• If you acquired your pet from a reputable dog or cat breeder, you need to check your contract to see if there is a health guarantee that covers your pet's needs or sickness.
     
  • Check with any veterinary schools in your area. Some schools offer discount services, or even free services, to the public. You can get a list of veterinary schools in the Education section of the American Veterinary Medical Association's (AVMA) website.
  • The Human Society has a list of non-profits that may offer free care to all sorts of pets. They focus on dogs, spay/neuter programs, places for medications, vets that offer medical care for cats, and more. Call 202-452-1100, or review their website.
  • Charities such as ThePetFund.com, Paws.org, Bestfriends, and others will help put owners into contact with sources of funds for paying all sort of veterinary expenses.

Below is a list of organizations that can help provide financial assistance to any pet owners who are in need.

Be sure to keep in mind that each of these organizations is independent in nature and they have their own set of guidelines and rules. Therefore you will need to investigate each one separately to determine if you qualify for assistance with your vet bills.

 

 

 

 

  • Help-A-Pet, 630-986-9504
  • IMOM Inc.,
  • The Pet Fund, (916) 443-6007
  • Good Sam Fund,
  • United Animal Nations LifeLine Fund (916) 429-2457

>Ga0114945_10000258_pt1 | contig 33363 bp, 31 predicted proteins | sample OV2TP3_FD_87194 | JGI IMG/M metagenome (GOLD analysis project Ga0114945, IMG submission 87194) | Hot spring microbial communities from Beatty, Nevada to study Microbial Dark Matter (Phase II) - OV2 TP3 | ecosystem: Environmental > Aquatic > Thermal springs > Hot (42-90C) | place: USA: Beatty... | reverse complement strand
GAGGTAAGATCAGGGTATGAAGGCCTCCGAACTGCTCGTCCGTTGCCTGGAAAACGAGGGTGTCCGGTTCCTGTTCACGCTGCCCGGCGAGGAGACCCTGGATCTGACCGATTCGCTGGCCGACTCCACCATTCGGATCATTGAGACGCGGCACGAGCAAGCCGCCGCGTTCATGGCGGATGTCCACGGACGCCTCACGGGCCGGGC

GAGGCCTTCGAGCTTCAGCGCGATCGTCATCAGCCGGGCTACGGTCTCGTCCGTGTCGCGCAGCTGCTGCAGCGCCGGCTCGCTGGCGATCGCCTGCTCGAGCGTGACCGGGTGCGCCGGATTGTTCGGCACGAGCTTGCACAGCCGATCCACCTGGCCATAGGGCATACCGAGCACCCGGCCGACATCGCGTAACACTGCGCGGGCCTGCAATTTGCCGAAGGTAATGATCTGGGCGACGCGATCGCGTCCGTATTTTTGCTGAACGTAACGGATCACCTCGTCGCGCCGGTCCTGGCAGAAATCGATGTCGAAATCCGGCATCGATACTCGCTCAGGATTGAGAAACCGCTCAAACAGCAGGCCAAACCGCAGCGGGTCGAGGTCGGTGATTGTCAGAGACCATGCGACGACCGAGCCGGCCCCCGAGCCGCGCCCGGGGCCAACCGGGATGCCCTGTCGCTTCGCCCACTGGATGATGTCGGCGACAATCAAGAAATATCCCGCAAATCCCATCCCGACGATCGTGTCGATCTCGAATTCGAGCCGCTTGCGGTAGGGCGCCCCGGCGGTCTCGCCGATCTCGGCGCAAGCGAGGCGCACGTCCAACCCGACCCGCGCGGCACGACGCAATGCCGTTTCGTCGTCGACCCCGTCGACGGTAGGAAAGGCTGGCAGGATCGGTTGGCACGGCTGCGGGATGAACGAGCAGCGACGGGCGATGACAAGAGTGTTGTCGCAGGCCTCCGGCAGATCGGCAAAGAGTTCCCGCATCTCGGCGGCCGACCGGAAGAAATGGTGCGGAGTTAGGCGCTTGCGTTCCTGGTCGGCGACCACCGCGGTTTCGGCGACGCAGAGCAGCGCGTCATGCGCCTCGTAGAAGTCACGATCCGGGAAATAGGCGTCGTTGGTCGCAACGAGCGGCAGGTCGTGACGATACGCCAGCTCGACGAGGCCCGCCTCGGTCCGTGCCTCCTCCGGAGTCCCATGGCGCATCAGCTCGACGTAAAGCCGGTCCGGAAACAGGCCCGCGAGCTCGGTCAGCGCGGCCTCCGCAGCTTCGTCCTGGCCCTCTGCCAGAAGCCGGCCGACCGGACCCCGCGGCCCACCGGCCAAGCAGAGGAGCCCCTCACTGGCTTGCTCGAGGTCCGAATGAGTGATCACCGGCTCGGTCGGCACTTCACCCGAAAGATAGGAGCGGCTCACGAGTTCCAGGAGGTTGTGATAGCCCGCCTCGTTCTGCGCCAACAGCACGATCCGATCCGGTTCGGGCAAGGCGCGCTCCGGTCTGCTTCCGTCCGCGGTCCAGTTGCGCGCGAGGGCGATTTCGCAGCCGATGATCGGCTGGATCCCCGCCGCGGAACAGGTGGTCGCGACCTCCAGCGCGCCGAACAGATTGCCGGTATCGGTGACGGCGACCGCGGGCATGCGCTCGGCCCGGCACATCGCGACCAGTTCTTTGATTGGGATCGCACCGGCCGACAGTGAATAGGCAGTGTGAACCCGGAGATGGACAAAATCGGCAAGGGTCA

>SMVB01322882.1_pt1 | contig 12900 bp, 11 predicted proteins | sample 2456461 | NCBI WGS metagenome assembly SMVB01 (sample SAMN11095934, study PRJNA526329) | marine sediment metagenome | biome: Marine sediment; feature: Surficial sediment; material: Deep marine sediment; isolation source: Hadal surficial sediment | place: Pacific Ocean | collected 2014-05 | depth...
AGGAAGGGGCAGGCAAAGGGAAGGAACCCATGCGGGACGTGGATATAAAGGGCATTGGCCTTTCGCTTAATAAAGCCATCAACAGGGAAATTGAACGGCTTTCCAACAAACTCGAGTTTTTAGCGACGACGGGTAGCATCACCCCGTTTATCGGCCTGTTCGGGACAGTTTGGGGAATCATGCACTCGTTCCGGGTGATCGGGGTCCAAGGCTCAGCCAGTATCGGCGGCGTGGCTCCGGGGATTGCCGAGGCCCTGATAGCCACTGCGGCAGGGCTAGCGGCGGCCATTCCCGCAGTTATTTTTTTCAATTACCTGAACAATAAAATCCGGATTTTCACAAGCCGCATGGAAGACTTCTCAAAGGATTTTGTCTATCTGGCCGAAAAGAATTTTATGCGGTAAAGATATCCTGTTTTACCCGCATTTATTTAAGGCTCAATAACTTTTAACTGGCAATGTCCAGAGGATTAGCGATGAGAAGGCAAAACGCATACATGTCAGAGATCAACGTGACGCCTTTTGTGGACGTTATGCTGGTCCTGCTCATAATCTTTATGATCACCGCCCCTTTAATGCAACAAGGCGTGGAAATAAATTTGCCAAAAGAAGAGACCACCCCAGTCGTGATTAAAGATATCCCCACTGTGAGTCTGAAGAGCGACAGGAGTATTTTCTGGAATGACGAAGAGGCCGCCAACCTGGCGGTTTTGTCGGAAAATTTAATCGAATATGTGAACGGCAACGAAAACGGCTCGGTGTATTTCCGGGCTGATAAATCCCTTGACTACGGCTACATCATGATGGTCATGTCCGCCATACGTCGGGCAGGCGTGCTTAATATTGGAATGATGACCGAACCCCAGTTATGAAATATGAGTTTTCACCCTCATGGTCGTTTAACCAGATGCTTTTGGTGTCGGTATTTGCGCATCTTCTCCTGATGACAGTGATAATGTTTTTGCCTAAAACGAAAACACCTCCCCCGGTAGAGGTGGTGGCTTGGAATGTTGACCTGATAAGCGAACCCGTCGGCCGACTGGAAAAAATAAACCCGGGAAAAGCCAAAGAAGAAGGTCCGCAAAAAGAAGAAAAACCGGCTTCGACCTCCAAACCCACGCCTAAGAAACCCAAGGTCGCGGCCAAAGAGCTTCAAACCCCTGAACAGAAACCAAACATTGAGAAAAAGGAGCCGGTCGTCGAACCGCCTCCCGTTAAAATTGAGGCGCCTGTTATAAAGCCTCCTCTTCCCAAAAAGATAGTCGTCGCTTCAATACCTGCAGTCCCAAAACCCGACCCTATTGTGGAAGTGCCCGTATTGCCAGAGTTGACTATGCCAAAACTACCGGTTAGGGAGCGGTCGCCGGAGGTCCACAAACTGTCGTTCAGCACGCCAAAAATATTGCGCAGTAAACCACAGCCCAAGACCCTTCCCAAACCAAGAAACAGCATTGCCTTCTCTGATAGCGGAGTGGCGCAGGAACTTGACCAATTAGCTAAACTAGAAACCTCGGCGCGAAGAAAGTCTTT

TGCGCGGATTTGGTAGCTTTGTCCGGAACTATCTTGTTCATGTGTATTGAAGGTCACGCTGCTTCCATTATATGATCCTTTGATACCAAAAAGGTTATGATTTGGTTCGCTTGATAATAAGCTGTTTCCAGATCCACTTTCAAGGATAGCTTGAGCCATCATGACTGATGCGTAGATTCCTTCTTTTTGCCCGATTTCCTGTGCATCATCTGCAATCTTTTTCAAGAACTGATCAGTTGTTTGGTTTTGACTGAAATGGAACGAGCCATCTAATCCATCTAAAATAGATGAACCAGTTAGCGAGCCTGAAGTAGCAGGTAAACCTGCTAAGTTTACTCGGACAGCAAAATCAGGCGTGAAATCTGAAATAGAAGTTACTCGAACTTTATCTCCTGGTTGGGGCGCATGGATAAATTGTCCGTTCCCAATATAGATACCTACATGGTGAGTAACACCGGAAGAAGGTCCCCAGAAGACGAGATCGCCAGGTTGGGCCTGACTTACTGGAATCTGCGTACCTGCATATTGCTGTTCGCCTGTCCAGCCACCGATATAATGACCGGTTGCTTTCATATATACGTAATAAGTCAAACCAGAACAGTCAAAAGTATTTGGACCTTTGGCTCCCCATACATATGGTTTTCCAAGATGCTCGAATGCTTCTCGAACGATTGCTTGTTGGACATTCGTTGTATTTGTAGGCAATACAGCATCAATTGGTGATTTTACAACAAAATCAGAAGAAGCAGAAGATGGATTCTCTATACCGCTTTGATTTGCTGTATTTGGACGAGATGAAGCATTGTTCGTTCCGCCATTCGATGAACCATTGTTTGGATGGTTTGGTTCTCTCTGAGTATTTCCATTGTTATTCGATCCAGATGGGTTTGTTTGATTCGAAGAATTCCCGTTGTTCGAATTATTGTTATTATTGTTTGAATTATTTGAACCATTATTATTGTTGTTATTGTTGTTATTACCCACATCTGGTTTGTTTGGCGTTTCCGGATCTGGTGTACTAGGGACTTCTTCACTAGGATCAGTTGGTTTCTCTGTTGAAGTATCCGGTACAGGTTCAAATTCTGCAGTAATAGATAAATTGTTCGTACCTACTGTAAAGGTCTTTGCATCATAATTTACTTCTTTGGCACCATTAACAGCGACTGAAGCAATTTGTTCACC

• Feline Outreach, general@felineoutreach.org
  • Angels for Animals, 330-549-1111
  • Brown Dog Foundation,
  • Feline Veterinary Emergency Assistance Program, fveap@earthlink.net
  • Canine Cancer Awareness
  • Cats In Crisis info@catsincrisis.org
  • The Perseus Foundation (Cancer specific), 866-990-9777
  • Orthodogs' Silver Lining Foundation (Orthopedic Cases and Service Dogs),
  • Cody's Club (Radiation treatments)
  • Diabetic Pets Fund
  • The Mosby Foundation
  • Find an extensive listing og non-profits and charities that can help at www.humanesociety.org/animals/resources/tips/trouble_affording_pet.html

Also, you need to remember that, depending on the extent of your pet's injury or illness, you could still potentially lose your pet even after paying extensive bills and great expense. Some animals may just be too sick to make a full recovery. Discuss the treatment and prognosis options thoroughly with your vet. Sadly, there are even times in which treatment or surgery would just cause your pet discomfort without preserving a life of good quality.

The following are more general tips that can help with your vet bills, if none of the options above meet you needs.

 

 

 

  • You can use your credit card, and ask for a higher credit limit or a cash advance.
  • Feel free to call your bank. Ask about any options or programs they may have that can help, or ask for loan programs.
  • Approach your employer for a salary advance.
  • Start a crowd funding site that asks for donations from fiends, family, co-workers, and others.
  • Alert friends and family and ask them each for a small loan, say $25 loan.